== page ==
It was also a space for Lawrence Lipton’s poetry and jazz shows; comic monologist Hugh Romney (before he became Wavy Gravy); where Dalton Turbo read; where Holly Near first sang; where Michael McKean and David L. Lander performed with the Credibility Gap; where the San Francisco Mime Troupe and El Teatro Campesino stopped in Los Angeles. It was an embarkation point for busses bound for the southern Freedom Rides. Civil rights, voting rights for 18-year-olds, women’s rights, anti-Vietnam activism, migrant worker’s concerns were all part of the Ash Grove.

    Pearl’s activism was no accident. He grew up in Boyle Heights, between Boyle and Lincoln, near County General Hospital. The area had blacks, Armenians, Croatians, Italians, Mexicans and, of course, Jews.

    “I’ve always been multicultural,” Pearl said.

    The neighborhood’s famous Breed Street Shul — off of what is now Cesar Chavez Boulevard — was one of the largest synagogues west of the Mississippi in its time. When asked if he was raised observantly, Pearl shrugs, “My cousins went to the Breed Temple. My bar mitzvah was at the smaller Menorah Center, north of Wabash Avenue.”

    His father’s family left Ukraine after the failed revolution of 1905 and fled the subsequent Russian persecution to Cairo. Pearl’s father was trained as a mechanic and became a tool and dye maker for Lockheed. His mother, of Russian-Jewish stock, was carried to America as an infant and raised in St. Louis.

    Socialist and communist thinkers were seldom far from Pearl’s boyhood; this alarmed his assimilationist mother. His first brush with activism came in junior high. Gerald L.K. Smith, the infamous anti-Semite, was scheduled to speak at a nearby high school. Pearl organized a large walkout at his own school. The action worked; Smith was cancelled.

    The demonstrators all faced expulsion, though, and gained reentry to school only after public apologies. Pearl was the lone holdout.

    “Dan Margolis, the radical lawyer, intervened,” Pearl said. “He rescued me. I wouldn’t apologize; it drove my mother crazy. I had to sleep out in the garage. He talked with the school and they let me back in, and I eventually apologized.”

    “That’s my brand of Judaism, ” he added, with a twinkle in his eye.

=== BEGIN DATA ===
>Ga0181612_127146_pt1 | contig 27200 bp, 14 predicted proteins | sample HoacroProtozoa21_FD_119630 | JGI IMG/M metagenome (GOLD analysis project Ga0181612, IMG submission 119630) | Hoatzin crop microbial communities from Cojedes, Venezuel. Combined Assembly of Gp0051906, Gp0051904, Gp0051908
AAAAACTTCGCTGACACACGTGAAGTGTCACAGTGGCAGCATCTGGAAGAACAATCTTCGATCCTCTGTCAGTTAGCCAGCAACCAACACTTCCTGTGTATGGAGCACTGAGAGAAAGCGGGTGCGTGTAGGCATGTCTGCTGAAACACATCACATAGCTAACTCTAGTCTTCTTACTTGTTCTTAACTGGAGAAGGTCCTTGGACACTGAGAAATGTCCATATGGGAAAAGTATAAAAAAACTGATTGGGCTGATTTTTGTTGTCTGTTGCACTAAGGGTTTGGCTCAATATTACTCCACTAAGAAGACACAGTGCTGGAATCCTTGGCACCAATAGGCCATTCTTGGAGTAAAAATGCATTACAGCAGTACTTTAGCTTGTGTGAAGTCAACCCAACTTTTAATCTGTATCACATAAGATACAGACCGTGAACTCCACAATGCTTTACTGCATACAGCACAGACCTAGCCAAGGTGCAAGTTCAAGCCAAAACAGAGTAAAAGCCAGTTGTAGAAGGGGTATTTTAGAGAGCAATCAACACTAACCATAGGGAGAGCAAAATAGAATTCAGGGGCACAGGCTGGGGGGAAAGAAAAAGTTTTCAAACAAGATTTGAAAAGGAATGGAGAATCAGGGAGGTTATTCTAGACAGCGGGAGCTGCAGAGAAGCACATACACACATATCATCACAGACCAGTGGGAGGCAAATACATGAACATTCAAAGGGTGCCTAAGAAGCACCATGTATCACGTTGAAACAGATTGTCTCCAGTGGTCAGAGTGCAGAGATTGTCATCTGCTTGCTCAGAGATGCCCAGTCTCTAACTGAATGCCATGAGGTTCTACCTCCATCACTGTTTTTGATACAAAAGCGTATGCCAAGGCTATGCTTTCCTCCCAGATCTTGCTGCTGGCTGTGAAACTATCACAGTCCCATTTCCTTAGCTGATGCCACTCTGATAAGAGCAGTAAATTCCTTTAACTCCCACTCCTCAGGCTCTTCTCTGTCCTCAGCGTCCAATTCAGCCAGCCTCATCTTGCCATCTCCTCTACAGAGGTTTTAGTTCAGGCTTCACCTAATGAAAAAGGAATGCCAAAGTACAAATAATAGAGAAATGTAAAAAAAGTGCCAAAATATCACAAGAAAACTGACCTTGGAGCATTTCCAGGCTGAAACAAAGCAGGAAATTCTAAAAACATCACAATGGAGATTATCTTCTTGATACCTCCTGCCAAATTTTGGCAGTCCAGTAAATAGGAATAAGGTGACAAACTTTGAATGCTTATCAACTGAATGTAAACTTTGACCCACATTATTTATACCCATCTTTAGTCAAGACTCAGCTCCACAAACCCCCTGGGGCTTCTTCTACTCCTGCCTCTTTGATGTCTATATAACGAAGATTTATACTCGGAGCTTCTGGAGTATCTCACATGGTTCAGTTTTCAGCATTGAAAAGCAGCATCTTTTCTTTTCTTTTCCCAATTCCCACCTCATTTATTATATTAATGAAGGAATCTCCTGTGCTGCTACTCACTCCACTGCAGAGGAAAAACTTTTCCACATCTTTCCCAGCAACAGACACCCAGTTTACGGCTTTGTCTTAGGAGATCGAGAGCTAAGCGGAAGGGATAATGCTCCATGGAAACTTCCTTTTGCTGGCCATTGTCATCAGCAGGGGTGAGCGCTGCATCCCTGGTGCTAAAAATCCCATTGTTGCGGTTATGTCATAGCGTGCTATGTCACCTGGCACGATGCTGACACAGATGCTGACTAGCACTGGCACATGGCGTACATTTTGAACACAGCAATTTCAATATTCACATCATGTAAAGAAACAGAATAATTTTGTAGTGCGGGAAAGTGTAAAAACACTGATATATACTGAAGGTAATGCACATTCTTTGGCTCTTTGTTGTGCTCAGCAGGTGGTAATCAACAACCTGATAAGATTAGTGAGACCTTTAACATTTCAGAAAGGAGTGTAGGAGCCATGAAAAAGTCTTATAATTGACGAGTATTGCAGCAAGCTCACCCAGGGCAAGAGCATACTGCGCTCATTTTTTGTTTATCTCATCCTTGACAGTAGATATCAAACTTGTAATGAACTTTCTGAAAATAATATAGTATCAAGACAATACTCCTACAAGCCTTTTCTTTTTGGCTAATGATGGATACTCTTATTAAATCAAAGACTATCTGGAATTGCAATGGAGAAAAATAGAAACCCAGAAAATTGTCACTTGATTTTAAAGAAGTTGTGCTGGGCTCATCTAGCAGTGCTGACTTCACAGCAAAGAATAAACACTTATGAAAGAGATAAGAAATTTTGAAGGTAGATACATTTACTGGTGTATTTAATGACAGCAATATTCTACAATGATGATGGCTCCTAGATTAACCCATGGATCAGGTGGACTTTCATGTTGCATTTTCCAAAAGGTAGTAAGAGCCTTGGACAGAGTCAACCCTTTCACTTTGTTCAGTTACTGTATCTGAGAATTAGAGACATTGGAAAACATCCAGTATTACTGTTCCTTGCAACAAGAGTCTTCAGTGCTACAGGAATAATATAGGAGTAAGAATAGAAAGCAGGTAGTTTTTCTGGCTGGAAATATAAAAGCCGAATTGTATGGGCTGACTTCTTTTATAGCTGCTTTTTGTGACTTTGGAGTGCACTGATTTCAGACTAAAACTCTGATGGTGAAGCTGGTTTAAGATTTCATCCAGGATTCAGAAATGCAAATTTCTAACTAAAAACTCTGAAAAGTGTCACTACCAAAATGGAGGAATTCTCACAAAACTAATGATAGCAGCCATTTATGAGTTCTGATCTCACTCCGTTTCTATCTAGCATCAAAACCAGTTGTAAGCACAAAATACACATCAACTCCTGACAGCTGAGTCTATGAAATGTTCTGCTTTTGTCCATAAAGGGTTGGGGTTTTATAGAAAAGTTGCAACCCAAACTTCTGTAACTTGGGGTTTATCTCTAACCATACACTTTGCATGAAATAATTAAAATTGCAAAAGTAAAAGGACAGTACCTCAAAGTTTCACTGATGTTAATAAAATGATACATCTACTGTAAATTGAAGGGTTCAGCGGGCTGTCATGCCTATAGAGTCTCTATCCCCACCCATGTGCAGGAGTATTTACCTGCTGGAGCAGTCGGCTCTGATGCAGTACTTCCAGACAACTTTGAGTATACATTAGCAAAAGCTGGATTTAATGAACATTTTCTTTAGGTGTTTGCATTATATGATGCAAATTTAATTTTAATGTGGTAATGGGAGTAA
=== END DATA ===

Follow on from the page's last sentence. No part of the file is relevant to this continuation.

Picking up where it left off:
Pearl entered UCLA at 16. He joined a committee that tried to present blacklisted folk singer Pete Seeger on campus. The administration fought it and Pearl — with some coaching from fraternity and sorority debaters — became spokesman for the group. While the effort was ultimately futile, Pearl held his own as a speaker.

    “Only later did I find out why I was chosen: I was the only one who wasn’t in the Communist or Socialist Parties,” he said.

    Pearl wound up booking Seeger into Santa Monica High School. In the ’60s, he also booked the Santa Monica Civic for attractions too big for the Ash Grove: Seeger, Bob Dylan, Joan Baez and Ravi Shankar. The club was the one mandatory folk venue west of Chicago.

    “I met Dylan in New York in 1961,” Pearl recalled. “He knew all about the Ash Grove, and he said he dreamed of coming out here more than anything. So, I had him booked, and he called me up and said, ‘Ed, I’ve got a chance to make a record for John Hammond at Columbia Records. What should I do …?'”

    UCLA ethnomusicology student Barry Hansen, later to become Dr. Demento, worked the sound and the lights at the club. Blues scholar/journalist/broadcaster Mary Katherine Aldin worked in the office. Guitarist Bernie Pearl — Ed’s brother — headed the club’s music school with David Cohen. Blues harmonica titan George “Harmonica” Smith taught Taj, Rod Piazza, James Harman and Louie Lista at the Ash Grove. Mick Jagger personally thanked Pearl after a night at the club.

    Attorney Barry Fischer, a UCLA law student in the late ’50s, found the Ash Grove a rare showcase for the international folk music he was playing. With his Ellis Island Klezmer Orchestra, Fisher would spearhead the local Yiddishkayt concerts and festivals.

    “In the repressive atmosphere of the ’50s,” Fischer said, “what is now called world music was seen as slightly subversive. I studied ethnomusicology and was playing Balkan, Slavic, Russian, Eastern European music, and there weren’t many outlets for that. I worked with Mike Janusz, an extraordinarily gifted linguist. He spoke many languages and organized great vocal ensembles. One of this weekend’s workshops will be a tribute to him.”

    Legal scrapes were also part of the Ash Grove’s legacy, and Fischer’s legal acumen was utilized by Pearl.

    How Tinseltown shaped the world’s view of the Holocaust

    Hollywood movies and television have shaped the way most of the world perceives the Final Solution, narrator Gene Hackman observes at the beginning of “Imaginary Witness: Hollywood and the Holocaust.”

    It is a statement that may not sit too well with generations of historians and authors, but the evidence validates the conclusion.

    When the NBC mini-series “Holocaust” aired in 1978, one of every two Americans watched. The effect was even stronger in Germany, where the film, with an assist from the Wiesenthal Center, persuaded the German government to cancel the time limit on the prosecution of Nazi war criminals.